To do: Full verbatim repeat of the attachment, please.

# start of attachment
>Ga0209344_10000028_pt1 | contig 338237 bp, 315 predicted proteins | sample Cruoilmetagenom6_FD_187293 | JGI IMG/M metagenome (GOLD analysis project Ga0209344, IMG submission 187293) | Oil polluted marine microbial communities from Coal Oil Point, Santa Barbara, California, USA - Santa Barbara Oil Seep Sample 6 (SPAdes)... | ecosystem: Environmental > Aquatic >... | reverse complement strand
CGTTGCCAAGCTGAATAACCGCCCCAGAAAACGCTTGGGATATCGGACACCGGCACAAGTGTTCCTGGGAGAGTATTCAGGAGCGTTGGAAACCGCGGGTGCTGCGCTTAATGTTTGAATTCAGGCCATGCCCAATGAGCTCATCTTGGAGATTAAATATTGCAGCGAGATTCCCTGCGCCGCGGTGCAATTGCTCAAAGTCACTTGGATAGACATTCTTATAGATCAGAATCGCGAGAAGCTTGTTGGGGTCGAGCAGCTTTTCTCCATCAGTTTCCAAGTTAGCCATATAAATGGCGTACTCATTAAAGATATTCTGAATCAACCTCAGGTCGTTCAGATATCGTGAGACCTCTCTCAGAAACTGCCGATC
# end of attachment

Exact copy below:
>Ga0209344_10000028_pt1 | contig 338237 bp, 315 predicted proteins | sample Cruoilmetagenom6_FD_187293 | JGI IMG/M metagenome (GOLD analysis project Ga0209344, IMG submission 187293) | Oil polluted marine microbial communities from Coal Oil Point, Santa Barbara, California, USA - Santa Barbara Oil Seep Sample 6 (SPAdes)... | ecosystem: Environmental > Aquatic >... | reverse complement strand
CGTTGCCAAGCTGAATAACCGCCCCAGAAAACGCTTGGGATATCGGACACCGGCACAAGTGTTCCTGGGAGAGTATTCAGGAGCGTTGGAAACCGCGGGTGCTGCGCTTAATGTTTGAATTCAGGCCATGCCCAATGAGCTCATCTTGGAGATTAAATATTGCAGCGAGATTCCCTGCGCCGCGGTGCAATTGCTCAAAGTCACTTGGATAGACATTCTTATAGATCAGAATCGCGAGAAGCTTGTTGGGGTCGAGCAGCTTTTCTCCATCAGTTTCCAAGTTAGCCATATAAATGGCGTACTCATTAAAGATATTCTGAATCAACCTCAGGTCGTTCAGATATCGTGAGACCTCTCTCAGAAACTGCCGATC